Stress in the Body

Just as stress affects our physical bodies, it can also affect our church body. I am not a strong man. As much as a want to be, and as much as I try to let the semblance of strength linger around me, when the stresses of life start applying pressure, my body succumbs to its presence. I live with a chronic illness, and the stress and strains of life wear on my body much more than they used to. When I need my physical health the most, that is the minute it begins to let me down. As we all know, stress is not merely an emotional or spiritual reality. It manifests itself in a multitude of tangible ways, and each person experiences it differently.

The body of the local church is not much different. When conflicts, financial pressures, or any other external force begins to weigh heavily on the church, there will be symptoms that arise among its members. The restrictions of COVID-19 are an excellent example of this. Regardless of what you think the right path forward is, there are people in your congregation who disagree and are as distressed about the situation as you are for different reasons.

Typically, in difficult times, we would go to our church family to find refuge when we are heavy-hearted, but what we are facing right now is bigger than any one of us. We are all feeling its weight in different ways. When we need our church family the most, we might find that it too is manifesting the stress we came to forget. On top of that, one of the essential aspects of corporate worship, drawing near to each other, is stifled. It is hindered not only by the governmental  restrictions in place, but it is also hampered by the multitude of opinions of how closely the church should follow those restrictions. Whether your church is abiding by all the guidelines or is gathering as usual, there is a portion of the body that is uncomfortable with what it is doing.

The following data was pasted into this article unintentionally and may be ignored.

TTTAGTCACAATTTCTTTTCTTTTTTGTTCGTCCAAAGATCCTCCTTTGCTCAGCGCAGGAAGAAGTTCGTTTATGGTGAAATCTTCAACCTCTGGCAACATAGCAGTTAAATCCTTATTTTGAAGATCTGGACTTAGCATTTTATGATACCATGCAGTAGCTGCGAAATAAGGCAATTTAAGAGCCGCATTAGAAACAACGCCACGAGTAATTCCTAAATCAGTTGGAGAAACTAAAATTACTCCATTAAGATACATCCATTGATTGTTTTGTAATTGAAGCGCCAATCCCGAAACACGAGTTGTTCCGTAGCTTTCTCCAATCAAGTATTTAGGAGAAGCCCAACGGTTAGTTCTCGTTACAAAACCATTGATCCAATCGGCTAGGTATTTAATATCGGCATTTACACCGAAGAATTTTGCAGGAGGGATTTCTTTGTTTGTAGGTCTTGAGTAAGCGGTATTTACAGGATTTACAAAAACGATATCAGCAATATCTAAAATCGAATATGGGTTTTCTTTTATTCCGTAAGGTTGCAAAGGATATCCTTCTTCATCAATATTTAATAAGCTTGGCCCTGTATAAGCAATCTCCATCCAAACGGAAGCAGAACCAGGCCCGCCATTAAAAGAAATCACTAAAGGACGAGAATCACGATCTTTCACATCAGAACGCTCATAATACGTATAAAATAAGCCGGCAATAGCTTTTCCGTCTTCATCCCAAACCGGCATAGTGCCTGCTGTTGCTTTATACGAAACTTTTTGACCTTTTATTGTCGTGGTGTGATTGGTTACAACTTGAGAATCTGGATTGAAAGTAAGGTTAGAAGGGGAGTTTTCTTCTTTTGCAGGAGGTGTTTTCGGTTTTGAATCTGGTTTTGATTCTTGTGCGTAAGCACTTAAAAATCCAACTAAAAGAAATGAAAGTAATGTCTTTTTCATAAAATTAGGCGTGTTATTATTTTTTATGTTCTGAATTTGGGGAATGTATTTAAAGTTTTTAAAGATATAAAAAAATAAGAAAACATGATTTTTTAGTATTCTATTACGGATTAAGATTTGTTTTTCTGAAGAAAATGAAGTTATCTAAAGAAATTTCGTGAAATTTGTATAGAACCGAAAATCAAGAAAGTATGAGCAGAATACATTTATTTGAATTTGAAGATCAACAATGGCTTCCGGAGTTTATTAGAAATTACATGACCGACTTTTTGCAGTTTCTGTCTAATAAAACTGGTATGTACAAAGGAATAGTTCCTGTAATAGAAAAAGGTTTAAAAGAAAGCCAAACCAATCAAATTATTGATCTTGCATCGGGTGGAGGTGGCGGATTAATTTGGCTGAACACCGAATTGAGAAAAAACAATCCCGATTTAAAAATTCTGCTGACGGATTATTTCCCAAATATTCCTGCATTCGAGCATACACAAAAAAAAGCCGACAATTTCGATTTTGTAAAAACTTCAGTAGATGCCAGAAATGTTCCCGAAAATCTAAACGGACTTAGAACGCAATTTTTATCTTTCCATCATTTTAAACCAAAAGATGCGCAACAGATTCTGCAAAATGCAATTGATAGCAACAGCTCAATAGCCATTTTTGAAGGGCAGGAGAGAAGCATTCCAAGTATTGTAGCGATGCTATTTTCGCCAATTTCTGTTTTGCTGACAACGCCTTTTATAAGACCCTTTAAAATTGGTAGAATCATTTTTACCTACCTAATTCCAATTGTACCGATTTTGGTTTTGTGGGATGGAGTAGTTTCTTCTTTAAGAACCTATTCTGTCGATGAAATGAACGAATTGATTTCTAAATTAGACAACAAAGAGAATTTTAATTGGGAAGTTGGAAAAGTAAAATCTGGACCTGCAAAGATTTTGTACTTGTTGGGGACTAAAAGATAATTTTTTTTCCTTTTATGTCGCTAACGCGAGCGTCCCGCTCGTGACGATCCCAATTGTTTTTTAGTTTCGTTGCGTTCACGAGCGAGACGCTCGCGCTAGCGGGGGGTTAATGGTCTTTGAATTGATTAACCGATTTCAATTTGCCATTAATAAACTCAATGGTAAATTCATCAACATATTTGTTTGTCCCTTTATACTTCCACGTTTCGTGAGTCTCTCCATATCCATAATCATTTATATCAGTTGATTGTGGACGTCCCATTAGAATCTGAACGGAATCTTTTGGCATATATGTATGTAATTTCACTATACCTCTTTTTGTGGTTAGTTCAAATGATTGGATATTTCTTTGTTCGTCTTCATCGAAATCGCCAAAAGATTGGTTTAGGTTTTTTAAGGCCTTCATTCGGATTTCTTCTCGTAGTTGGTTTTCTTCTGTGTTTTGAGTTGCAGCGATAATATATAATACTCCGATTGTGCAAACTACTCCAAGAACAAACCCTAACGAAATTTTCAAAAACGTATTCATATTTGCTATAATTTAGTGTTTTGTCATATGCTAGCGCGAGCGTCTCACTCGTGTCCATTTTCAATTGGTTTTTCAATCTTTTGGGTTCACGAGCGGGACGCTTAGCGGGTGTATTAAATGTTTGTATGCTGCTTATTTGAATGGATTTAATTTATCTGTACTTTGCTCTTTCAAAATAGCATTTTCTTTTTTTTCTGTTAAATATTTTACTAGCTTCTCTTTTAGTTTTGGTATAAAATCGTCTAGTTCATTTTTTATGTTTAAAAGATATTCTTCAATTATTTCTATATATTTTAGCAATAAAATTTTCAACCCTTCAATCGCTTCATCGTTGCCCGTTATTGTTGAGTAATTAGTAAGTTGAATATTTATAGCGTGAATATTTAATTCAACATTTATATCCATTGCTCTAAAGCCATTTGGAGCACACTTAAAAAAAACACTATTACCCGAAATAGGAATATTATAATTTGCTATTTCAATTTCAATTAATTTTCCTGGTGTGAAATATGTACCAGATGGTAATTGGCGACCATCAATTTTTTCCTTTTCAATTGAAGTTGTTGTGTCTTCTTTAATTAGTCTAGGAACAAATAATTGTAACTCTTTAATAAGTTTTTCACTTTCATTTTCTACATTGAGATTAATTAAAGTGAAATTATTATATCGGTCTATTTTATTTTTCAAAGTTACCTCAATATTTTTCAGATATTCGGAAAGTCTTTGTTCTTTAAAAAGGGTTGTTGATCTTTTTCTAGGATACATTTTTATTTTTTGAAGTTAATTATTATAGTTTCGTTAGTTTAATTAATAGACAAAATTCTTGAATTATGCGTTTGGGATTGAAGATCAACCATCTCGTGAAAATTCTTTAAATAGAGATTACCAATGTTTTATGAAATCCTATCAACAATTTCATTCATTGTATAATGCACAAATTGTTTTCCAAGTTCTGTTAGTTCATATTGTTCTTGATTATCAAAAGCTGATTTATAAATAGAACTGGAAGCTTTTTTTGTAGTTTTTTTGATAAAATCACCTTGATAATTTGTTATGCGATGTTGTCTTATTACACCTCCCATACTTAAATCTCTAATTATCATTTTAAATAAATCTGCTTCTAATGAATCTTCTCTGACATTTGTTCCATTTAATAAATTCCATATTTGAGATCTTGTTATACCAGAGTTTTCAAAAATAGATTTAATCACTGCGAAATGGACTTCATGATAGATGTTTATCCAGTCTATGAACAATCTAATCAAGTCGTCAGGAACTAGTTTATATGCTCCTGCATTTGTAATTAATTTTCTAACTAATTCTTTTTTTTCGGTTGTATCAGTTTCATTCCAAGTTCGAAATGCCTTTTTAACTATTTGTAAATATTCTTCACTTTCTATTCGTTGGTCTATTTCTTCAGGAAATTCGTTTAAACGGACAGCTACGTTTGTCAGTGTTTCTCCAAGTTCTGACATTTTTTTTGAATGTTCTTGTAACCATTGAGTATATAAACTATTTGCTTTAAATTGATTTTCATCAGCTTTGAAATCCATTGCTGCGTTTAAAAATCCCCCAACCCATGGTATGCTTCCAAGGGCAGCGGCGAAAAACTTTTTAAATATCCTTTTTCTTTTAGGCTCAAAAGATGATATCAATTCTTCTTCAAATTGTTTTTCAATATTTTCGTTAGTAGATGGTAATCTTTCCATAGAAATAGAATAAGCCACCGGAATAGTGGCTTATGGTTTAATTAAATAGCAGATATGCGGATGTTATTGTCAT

When my physical body begins to show its weakness under the stress I am facing, something interesting begins to take place. It is as if my faith rises to meet the challenge. When I speak of my faith, I speak of it in two ways. First, it is the biblical truth I believe about Christ, and the trust I have in him. Saving faith always involves correct data, assent, and trust. Second, it is the gift of God. The reason our faith as Christians is powerful is not that it is our faith, but because it is born from above. Not only is it born of God, but he also sustains it. We are kept by the power of God through faith (1 Peter 1:5). For this reason, scripture tells us, For everyone who has been born of God overcomes the world. And this is the victory that has overcome the world—our faith (1 John 5:4).” Faith is the victory that overcomes the world because it is the work of the Holy Spirit, and greater is he who is in us than he who is in the world (1 John 4:4).